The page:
Melissa Cyber-Bulling Conference Teaches Violence Prevention to 160

Students in session on Learning Relationships

Students in session on Learning Relationships

Students from 14 different Miami-Dade elementary schools attended The Melissa Institute for Violence Prevention and Treatment’s “Elementary School Student Conference on Cyber-bullying Prevention” Dec. 10 to learn cyber-bullying tactics and to prevent them.

The 2015 conference continued prevention sessions begun in 2003 for nine to 10-year-olds from Miami-Dade County Public Schools, produced in partnership with Palmetto Feeder Pattern and invited schools.

Palmetto Elementary School Counselor Julie Astuto, M.Ed. and Melissa Institute Education Director Trish Ramsay, M.A., facilitated the event with assistance from Dr. Alma Dean of Perrine Academy of Arts, Susan Sirota from Coral Reef Elementary School and Rosanna Timmons at Snapper Creek Elementary School.

The 160 fourth and fifth graders sat with their counselors around tables at Christ the King Lutheran Church in Pinecrest, spending the morning exploring ways to “Promote Relationships and Prevent Social Media Bullying.”

Following lunch and a question and answer session with their counselors, students designed posters, put together cheers and performed skits to demonstrate ways of handling electronic aggression.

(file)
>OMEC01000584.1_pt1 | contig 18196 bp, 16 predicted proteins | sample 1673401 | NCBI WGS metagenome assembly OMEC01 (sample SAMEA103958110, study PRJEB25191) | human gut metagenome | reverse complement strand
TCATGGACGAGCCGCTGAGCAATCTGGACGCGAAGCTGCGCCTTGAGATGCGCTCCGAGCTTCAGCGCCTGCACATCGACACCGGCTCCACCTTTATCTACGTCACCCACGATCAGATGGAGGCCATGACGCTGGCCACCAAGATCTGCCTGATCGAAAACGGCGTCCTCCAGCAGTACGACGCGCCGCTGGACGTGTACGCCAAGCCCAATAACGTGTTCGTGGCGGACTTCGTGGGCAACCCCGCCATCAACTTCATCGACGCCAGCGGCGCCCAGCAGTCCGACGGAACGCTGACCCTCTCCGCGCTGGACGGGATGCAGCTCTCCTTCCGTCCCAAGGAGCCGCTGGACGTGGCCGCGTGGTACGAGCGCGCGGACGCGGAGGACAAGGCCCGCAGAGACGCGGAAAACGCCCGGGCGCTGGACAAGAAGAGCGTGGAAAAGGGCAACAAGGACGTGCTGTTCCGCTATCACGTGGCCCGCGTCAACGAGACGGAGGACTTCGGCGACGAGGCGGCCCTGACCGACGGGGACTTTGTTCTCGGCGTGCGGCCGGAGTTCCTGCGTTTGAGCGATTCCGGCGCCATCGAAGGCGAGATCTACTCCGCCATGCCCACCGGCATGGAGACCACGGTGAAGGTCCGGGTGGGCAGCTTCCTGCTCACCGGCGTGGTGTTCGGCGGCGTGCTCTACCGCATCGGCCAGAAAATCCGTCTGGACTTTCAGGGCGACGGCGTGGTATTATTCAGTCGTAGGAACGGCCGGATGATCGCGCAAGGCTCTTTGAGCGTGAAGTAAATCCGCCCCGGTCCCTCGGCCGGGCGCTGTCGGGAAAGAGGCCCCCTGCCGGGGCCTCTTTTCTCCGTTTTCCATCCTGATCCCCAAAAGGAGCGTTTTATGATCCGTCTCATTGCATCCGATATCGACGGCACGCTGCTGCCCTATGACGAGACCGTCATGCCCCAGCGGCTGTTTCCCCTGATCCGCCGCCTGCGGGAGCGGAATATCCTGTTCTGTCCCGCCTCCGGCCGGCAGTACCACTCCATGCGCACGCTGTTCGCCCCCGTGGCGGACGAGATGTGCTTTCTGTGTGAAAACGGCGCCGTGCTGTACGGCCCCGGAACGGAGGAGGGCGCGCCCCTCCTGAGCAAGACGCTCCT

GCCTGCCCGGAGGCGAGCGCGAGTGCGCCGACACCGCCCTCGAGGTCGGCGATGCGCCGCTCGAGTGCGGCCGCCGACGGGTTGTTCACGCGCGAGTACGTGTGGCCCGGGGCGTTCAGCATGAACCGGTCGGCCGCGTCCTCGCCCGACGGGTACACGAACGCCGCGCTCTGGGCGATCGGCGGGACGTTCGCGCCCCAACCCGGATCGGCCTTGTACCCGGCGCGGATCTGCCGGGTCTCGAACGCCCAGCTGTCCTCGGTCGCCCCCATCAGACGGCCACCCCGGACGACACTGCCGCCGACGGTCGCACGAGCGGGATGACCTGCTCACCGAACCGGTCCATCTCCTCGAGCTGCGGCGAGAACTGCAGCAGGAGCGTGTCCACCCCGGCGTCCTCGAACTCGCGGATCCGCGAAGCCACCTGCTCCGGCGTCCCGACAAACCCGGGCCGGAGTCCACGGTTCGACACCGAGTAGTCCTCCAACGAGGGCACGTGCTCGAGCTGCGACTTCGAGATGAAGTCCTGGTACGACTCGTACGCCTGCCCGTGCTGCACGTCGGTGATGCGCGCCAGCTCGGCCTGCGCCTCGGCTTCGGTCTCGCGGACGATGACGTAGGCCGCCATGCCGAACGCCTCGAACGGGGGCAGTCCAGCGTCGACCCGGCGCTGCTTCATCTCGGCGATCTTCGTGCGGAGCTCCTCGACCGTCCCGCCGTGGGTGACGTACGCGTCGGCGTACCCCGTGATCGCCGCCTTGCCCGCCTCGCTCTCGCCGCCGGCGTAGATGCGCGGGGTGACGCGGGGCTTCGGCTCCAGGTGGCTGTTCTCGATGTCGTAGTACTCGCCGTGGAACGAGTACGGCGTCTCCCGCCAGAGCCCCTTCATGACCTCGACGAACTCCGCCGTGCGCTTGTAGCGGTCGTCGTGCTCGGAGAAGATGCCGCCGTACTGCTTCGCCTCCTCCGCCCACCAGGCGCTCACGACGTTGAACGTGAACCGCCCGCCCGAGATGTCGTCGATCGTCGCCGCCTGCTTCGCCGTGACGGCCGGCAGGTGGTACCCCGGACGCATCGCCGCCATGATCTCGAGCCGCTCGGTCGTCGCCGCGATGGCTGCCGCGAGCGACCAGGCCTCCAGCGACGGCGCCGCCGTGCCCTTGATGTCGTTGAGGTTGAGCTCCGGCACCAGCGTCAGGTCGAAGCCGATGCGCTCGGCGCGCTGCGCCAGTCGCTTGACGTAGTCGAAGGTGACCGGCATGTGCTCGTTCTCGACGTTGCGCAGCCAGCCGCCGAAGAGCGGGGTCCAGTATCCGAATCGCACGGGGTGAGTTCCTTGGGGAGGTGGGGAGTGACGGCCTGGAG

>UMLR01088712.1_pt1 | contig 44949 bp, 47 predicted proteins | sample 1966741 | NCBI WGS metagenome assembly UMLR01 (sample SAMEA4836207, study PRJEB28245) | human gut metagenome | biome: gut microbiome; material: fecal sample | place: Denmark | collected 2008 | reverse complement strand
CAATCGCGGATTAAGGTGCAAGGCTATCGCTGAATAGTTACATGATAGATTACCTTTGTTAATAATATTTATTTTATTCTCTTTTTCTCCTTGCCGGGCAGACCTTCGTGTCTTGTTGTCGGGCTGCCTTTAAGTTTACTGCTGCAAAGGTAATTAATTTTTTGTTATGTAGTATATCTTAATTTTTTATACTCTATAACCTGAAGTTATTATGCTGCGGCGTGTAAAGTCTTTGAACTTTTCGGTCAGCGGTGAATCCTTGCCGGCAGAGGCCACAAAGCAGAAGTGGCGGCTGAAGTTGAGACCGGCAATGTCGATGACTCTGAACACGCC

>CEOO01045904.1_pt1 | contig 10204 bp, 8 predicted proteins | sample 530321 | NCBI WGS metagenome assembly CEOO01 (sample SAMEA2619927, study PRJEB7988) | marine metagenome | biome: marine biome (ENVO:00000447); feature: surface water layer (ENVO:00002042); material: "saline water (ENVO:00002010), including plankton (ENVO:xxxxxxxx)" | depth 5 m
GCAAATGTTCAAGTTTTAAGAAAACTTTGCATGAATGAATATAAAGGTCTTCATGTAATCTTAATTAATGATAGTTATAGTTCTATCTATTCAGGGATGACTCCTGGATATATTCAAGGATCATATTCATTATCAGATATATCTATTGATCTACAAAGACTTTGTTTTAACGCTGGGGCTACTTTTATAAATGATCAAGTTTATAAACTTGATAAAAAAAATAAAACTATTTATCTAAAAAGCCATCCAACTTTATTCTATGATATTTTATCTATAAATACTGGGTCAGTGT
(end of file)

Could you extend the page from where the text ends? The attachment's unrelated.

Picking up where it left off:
Margot Palma, 10, a fifth-grader from Palmetto Elementary, participated in making a skit that she said was about ‘how not to bully.’

“If you put yourself in someone’s shoes, you wouldn’t like to be bullied, so we tried to act that out,” she said. Margot and her peers define a bully as “someone who’s rude to you day after day, and not just once.”

Research shows that bullying is a major contributing factor in incidents of school violence. Ms. Ramsay and Ms. Astuto encouraged students and participating counselors to talk about positive strategies to deal with increasing problems in schools since children are exposed to vivid images of aggression in movies, video games and on tv shows and websites.

“There’s physical bullying, cyber-bullying — a lot of things — things you can do all your life and not just when you’re little,” said Margot. “But when you tell a bunch of people, they pass it on. No bullying!”

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